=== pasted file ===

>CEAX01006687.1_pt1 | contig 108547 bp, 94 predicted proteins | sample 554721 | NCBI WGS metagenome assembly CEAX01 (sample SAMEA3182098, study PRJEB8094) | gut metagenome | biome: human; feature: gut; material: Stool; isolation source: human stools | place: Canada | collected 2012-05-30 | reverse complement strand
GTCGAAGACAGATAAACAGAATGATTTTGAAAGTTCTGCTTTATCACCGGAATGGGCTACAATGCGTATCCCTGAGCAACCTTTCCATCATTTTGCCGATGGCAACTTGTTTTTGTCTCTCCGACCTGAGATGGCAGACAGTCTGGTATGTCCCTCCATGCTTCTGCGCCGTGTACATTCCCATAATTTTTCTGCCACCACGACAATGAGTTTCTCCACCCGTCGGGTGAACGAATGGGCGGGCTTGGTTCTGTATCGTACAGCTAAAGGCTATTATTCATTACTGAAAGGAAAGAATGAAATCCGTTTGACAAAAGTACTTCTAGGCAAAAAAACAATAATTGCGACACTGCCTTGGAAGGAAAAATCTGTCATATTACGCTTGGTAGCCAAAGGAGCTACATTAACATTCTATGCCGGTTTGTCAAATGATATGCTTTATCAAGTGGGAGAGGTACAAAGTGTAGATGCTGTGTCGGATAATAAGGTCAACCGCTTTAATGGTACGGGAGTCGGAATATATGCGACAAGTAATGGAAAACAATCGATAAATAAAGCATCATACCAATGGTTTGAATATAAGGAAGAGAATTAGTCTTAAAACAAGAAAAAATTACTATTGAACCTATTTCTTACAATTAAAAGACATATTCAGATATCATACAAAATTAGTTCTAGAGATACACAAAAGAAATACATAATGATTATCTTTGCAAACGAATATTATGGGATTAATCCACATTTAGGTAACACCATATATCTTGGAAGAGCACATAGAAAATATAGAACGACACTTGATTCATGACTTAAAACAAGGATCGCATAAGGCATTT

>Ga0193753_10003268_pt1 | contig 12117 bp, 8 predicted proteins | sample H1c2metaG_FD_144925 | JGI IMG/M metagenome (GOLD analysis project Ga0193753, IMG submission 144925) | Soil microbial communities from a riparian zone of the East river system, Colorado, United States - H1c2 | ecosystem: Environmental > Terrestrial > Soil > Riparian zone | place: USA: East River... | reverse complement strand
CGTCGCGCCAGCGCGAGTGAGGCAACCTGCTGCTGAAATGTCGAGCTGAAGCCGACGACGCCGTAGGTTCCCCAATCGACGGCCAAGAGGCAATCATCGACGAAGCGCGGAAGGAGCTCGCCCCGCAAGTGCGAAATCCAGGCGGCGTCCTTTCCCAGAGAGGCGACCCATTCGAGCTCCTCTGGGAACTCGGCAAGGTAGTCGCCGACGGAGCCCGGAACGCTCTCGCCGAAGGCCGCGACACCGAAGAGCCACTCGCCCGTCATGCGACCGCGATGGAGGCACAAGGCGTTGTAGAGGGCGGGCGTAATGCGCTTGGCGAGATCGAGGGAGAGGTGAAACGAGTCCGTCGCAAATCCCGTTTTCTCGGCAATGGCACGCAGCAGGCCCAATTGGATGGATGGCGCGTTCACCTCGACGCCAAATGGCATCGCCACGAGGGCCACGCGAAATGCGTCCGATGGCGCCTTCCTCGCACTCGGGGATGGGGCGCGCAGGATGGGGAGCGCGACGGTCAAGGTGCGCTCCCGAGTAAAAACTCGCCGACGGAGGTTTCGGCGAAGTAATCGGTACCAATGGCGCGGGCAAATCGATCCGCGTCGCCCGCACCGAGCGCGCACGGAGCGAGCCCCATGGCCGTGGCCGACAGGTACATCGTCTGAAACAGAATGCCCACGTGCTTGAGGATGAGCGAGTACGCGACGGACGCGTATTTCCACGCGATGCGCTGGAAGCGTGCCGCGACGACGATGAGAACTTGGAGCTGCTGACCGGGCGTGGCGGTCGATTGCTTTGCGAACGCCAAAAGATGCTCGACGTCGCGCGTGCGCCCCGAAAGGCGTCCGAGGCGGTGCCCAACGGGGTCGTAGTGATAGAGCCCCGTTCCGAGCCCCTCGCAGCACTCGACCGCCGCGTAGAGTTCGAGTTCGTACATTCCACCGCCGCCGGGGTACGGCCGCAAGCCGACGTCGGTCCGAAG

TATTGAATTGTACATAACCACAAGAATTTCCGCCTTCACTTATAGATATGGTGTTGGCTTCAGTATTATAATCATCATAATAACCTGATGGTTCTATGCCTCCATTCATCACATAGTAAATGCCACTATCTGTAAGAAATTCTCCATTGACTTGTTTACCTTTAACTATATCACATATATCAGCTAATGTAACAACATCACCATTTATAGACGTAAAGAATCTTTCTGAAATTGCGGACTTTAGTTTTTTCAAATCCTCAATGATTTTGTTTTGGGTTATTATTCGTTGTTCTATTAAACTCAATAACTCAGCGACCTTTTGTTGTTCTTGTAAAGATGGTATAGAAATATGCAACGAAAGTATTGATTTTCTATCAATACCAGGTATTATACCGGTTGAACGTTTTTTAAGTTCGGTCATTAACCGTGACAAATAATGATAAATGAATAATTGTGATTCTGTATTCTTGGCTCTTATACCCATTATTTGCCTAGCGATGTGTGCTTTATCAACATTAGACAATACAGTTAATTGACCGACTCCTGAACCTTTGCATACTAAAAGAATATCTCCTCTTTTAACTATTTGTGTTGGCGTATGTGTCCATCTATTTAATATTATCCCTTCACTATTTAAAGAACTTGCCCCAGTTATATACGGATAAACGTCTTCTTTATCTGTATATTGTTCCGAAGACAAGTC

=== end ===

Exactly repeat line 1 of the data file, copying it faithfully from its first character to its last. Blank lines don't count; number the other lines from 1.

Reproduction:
>CEAX01006687.1_pt1 | contig 108547 bp, 94 predicted proteins | sample 554721 | NCBI WGS metagenome assembly CEAX01 (sample SAMEA3182098, study PRJEB8094) | gut metagenome | biome: human; feature: gut; material: Stool; isolation source: human stools | place: Canada | collected 2012-05-30 | reverse complement strand